What If Cybersecurity Culture Is a Solution

February 7, 2019

Take a glance at the most discussed cybersecurity topics of the week.

We guess that hackers were listening to AC/DC and imagining a car speeding down the highway, when one of them proposed: Why don’t we try to take control over a vehicle? The best way to upgrade your cybersecurity culture is to pay attention to the cybersecurity experts advice.

Beep! Your car is hacked

USA Today on February 7, 2019

I’m on the highway to hell, Highway to hell! Don’t stop me…

We guess that hackers were listening to AC/DC and imagining a car speeding down the highway, when one of them proposed: Why don’t we try to take control over a vehicle?

Actually, the lyrics of the song are rather truthful – in case of hackers’ interruption, it could be really hard to stop your car from doing weird things. Five years ago security researchers Charlie Miller and Chris Valasek hacked into a Jeep Cherokee and were able to control the steering wheel, disable the brakes and even shut down the engine. Last year Australian man breached the database of the car-sharing firm and went on more than 30 free drives before being arrested.

While technologies ease our life, making interaction with the world fast and convenient, our cars are transforming to the 2-ton connected, mobile computers on wheels. Thus, answering the question if your car is hackable, just remember: if you can unlock the vehicle through an app, then a malefactor just needs to access that app and a car can be compromised.

Placing restrictions on your digital assistant

Dark Reading on February 4, 2019

The best way to upgrade your cybersecurity culture is to pay attention to the cybersecurity experts advice.

Amy DeMartine, Forrester principal analyst, says last year reports revealing that hackers can create malicious Amazon Alexa “skills” which appear to be legitimate applications, has her thinking twice about any of these digital assistants. However, if you have already decided to get one, have a look at these security tips:

  • Change the default password on your Wi-Fi router.
  • Set the voice lock – you can configure the voice assistant to share your private information only when it hears your request.
  • Decide whether you want to shop by voice. If you enable online shopping, make sure you receive all emails confirming your purchases.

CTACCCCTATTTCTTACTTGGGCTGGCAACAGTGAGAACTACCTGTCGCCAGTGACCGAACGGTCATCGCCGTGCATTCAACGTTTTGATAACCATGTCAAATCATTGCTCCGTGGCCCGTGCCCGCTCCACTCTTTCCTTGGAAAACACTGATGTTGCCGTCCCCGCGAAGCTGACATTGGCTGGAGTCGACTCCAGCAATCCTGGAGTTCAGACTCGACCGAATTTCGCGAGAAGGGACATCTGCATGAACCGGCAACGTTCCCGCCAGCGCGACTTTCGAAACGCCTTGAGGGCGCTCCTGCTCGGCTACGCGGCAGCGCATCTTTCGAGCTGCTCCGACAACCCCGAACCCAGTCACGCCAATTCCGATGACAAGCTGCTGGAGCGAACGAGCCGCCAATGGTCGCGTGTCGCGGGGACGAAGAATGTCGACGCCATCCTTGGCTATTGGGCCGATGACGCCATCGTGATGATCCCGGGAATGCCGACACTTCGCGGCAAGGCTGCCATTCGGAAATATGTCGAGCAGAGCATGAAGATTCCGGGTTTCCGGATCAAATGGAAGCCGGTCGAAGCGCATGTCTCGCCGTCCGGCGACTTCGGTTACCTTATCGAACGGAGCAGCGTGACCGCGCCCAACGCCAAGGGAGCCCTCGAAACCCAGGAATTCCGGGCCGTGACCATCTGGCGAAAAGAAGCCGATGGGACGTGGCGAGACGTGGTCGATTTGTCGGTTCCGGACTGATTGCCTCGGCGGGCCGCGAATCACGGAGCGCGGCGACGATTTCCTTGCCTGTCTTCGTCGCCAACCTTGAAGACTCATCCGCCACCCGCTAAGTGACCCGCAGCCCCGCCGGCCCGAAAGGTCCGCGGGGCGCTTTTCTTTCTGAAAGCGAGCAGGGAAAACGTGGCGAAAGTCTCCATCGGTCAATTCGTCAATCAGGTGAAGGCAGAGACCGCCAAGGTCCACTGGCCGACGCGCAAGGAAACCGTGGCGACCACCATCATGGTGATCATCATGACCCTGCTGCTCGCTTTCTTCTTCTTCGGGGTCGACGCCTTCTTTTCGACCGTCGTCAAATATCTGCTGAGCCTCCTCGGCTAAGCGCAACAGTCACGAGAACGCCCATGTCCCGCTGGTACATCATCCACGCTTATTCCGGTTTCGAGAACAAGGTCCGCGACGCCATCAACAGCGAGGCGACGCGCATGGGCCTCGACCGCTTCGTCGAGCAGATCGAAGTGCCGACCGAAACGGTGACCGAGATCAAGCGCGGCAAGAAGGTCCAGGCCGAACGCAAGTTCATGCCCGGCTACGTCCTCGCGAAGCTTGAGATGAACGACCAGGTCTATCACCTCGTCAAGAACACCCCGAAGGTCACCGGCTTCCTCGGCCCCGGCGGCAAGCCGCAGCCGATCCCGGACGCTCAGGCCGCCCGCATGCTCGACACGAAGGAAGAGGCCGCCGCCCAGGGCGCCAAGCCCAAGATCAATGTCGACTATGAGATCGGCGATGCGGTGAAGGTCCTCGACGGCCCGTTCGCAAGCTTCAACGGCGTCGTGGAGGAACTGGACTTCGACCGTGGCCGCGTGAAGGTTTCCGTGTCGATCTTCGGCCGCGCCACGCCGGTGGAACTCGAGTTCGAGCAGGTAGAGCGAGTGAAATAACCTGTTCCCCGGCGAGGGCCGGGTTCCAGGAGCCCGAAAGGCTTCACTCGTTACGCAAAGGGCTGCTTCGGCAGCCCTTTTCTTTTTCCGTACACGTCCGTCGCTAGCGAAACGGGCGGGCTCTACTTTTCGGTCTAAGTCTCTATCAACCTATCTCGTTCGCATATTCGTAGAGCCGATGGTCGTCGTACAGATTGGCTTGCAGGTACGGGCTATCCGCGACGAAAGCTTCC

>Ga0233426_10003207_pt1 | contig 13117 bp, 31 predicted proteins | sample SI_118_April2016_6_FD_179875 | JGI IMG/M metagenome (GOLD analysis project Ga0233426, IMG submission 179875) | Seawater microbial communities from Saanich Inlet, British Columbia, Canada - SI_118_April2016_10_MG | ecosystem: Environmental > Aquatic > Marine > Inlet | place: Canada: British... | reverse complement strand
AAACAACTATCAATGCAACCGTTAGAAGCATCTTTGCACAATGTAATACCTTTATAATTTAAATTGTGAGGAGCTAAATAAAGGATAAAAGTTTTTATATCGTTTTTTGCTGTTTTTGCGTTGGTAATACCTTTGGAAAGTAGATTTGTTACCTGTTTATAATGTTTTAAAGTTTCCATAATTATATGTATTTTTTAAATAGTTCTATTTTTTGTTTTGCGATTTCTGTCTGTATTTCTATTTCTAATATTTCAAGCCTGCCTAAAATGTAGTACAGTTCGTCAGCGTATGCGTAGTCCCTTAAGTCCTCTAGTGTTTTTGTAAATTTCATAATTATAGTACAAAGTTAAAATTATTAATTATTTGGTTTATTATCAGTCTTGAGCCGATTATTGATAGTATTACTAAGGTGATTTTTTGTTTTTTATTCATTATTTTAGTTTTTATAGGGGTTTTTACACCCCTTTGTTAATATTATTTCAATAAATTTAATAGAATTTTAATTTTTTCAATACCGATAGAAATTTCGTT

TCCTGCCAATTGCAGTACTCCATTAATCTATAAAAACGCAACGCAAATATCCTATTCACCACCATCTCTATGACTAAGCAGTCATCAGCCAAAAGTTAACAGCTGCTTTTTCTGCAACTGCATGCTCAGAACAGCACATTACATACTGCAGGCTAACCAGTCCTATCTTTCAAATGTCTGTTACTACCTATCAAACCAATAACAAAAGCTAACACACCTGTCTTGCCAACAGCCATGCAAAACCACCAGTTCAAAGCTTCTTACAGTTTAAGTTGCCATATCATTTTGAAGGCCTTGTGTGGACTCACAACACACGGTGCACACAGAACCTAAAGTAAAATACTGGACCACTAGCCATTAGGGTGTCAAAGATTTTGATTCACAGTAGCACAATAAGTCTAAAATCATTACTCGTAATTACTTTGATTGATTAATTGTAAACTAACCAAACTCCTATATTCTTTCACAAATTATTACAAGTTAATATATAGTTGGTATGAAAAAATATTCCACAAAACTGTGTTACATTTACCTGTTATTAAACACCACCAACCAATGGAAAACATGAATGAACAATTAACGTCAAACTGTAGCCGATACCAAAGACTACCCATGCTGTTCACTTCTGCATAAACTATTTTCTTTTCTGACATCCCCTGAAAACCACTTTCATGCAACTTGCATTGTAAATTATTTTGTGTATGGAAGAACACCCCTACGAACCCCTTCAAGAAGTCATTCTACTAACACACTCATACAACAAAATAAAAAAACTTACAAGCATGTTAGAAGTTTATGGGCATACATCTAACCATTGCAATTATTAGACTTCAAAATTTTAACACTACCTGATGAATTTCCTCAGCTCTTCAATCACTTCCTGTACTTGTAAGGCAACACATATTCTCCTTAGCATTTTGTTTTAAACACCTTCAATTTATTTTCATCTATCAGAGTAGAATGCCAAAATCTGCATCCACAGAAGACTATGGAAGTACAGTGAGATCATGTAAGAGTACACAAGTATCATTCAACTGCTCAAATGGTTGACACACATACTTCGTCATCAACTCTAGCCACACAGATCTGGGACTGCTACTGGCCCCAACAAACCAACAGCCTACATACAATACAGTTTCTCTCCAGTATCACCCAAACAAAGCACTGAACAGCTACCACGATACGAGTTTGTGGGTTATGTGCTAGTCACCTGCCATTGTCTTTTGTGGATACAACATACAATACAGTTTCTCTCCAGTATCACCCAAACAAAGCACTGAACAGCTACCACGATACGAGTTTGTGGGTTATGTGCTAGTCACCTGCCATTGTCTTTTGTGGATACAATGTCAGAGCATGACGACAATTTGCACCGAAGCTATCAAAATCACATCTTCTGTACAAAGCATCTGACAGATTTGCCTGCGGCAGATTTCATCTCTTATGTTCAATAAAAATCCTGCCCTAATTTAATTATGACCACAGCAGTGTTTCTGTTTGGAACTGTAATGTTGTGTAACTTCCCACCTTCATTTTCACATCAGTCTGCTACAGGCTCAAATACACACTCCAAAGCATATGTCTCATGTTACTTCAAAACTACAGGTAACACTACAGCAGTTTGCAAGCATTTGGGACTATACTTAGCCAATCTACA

• Understand that US privacy rights are on the way but are not law yet. For example, the California privacy law will be effective only in 2020.
  • Be smart about where you locate your devices to avoid outsider’s pranks on your system.
  • Beware – some smart TVs come with digital assistants.

Mobile phones are also insecure, cybersecurity experts warn

The Times of India on February 3, 2019

Talking about the cybercrime evolution, first malicious schemes seem quite primitive – single computers were infected by viruses on floppy discs. The current generation of cyber attacks are advanced so that preventive measures are more important than reactive.

While even kids’ toys are vulnerable to cyber threats, it is unsurprising that mobile phones, containing more information than our desktops, stand a strong chance of coming under cyberattack in 2019. Commonly, attacks on phones happen via malware sent in SMS text that can remotely take over a gadget and as a result hackers gain knowledge of banking passwords and other credentials. Tony Jarvis, a cybersecurity expert, emphasizes that even an encrypted WhatsApp messenger is vulnerable and has been targeted by online fraudsters.

Thus, to be sure your personal data is not in the hacker’s collection, keep an eye on your mobile phone security.

Cybersecurity culture comes first

Fast Company on February 2, 2019

Last year witnessed the largest data breaches ever. Half a billion Marriott customers had their personal information exposed, Atlanta and Baltimore battled a massive ransomware attack. Finally, the Higher Ed sector became one of the most vulnerable to cyberattack.

In terms of current cybersecurity risks, we need a deeper understanding of their nature. The problem is not in people, process, or technology. The cultural issue is at the root of all these consequences.

First, to improve the security culture we need to expand the talent pool and welcome people with different skills and viewpoints. A few days ago we actually mentioned that not everybody in cybersecurity is a hacker or a coder. Furthermore, security effectiveness depends on how security leaders and business decision makers communicate with each other. Although technical language sometimes seems to be not less complicated than Chinese, security pros should be able to explain management teams their work into the language of business risk.

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